First Published: Berkeley Barb, June 14-20, 1968.
Transcription, Editing and Markup: Paul Saba
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Bay Area Peace and Freedom organizations, winded by the primary elections, and by the disorientation caused by the Robert Kennedy slaying, and by their habitual in-fighting, are pushing to get the PFM show back on the road.
Two meetings during the past week moved the new party at least one step nearer to being an organization representative of state-wide opinion.
The Berkeley and San Francisco county groups selected members to the Council of Delegates, which will act as the policy making body for the California PFM as a whole.
The Council of Delegates will meet for the first time this weekend in Fresno.
A two-day convention of the San Francisco Peace and Freedom Movement last weekend reconstructed the county organization and established its priorities from among a few dozen suggested projects. Debate polarized around arguments for centralization with emphasis on national issues and national organizing, versus decentralization with emphasis on local issues and local organizing.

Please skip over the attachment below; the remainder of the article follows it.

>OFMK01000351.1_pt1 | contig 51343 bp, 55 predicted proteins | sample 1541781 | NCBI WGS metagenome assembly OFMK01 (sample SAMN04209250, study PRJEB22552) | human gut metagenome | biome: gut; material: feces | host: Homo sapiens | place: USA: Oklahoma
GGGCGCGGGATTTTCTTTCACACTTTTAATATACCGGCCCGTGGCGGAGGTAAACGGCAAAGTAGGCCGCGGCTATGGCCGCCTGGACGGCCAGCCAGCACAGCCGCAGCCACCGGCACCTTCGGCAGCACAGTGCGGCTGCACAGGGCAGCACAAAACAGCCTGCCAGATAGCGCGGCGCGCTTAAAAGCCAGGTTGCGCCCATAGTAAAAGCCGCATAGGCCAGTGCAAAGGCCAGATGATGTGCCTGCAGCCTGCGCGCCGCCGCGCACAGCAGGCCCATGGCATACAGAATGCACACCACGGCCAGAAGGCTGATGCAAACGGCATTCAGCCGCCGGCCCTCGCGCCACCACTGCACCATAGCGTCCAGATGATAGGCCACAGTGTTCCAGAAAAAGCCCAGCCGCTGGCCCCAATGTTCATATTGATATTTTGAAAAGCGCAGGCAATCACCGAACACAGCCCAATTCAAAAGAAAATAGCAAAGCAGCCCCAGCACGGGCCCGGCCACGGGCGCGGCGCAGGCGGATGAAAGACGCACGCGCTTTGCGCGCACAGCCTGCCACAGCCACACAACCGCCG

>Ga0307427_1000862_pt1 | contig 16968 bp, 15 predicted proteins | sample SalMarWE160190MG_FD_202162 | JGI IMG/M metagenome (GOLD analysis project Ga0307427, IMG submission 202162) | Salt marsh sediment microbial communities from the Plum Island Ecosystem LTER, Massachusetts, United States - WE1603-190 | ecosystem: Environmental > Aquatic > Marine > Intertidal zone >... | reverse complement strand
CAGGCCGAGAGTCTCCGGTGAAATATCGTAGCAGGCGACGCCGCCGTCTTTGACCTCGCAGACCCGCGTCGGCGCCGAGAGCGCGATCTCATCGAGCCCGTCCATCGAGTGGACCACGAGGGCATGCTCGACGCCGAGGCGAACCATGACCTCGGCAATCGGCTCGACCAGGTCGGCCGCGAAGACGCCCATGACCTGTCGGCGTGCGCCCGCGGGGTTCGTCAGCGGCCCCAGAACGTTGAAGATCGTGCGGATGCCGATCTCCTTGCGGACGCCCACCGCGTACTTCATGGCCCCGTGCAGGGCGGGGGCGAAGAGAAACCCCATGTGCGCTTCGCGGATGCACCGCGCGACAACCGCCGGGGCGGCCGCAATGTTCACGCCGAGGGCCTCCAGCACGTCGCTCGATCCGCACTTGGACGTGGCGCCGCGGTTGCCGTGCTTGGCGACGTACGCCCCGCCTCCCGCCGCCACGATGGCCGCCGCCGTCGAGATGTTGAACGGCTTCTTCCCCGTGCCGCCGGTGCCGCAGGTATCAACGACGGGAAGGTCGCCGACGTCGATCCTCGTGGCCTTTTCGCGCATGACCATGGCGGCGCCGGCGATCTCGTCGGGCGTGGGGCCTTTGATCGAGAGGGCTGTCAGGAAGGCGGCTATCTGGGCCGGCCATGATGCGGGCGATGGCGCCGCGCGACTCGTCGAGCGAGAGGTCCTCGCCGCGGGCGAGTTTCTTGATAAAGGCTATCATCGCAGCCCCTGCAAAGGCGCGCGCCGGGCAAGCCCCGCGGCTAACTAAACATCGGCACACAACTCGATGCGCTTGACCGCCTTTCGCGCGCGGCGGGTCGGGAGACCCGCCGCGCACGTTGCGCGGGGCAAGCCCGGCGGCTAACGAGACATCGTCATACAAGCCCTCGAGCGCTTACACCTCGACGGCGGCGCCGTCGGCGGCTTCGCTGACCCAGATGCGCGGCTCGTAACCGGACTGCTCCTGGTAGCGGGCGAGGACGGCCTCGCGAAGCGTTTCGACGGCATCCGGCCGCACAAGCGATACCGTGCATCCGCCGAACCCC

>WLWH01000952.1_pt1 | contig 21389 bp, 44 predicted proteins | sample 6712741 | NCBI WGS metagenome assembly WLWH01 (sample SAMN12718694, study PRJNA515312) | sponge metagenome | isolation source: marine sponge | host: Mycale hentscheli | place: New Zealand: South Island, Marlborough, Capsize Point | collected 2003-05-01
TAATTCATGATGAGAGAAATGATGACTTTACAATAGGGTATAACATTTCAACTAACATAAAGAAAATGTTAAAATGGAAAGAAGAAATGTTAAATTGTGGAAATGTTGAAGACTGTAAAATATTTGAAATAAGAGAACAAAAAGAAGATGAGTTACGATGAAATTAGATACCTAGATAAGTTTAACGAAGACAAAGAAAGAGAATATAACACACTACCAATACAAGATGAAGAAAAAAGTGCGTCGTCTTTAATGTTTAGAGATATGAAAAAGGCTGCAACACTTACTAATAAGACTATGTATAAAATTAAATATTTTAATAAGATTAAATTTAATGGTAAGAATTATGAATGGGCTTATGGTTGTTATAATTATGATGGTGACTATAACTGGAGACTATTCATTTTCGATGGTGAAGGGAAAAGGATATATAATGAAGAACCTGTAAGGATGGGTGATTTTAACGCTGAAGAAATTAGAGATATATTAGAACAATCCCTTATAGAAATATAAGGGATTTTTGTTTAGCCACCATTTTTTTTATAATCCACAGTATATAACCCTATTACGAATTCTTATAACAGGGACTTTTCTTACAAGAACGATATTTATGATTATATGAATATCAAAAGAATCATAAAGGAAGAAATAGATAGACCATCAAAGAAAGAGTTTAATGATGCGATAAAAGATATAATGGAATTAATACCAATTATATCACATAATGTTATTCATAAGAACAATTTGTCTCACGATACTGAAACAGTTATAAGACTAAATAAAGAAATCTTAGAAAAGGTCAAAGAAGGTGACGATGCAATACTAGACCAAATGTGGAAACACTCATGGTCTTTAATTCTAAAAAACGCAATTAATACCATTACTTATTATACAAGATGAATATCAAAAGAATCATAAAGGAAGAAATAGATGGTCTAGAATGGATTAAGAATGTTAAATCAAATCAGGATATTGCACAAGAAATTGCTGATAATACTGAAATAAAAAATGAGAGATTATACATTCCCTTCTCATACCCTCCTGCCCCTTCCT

The decentralists won. Under the adopted structure, the County Central Committee of the P&F PARTY can act only under the direction of the County Council of the P&F MOVEMENT. The County Council consists of two representatives from each San Francisco neighborhood group.
Seven items were given top priority for PFM efforts in SF: local contact work to solidify the PFM base in the neighborhoods, police control projects, education on the Huey Newton issue, rent and tax control programs, summer draft resistance, PFP electoral campaigns, and opposition to current urban renewal programs.
In Berkeley and Alameda County the Peace and Freedom energies will focus on mobilizing a massive demonstration for the Huey Newton trial next month, resistance in the armed forces, and community control of the police in Berkeley.
If the PFM can gather 5,500 valid signatures on a petition, the November city ballot will include a proposed City Charter amendment which would establish two police commissions in Berkeley – one in the uplands and one in the ghetto flatlands. Police agencies in the two areas would be responsible to their respective citizen-elected commissions.
At the Wednesday night Alameda County meeting, the PFM members discussed various ways to strengthen the movement without sacrificing a radical stance. They then elected 13 representatives to the statewide Council of Delegates.
The delegates are Bobby Seale, Dennis Creek, David Rynin, Leo Seidlitz, Dave Kotz, Barbara (Israel) Stevens, Bob Avakian, Andy Truskier, Bob Fitch. Ken Paff, Joe Frantz, Nancy Hassler, and one person from the south county whose name was unknown at BARB press time.
The meeting decided to hold another election of delegates before the second meeting of the statewide governing body, expected three months from now.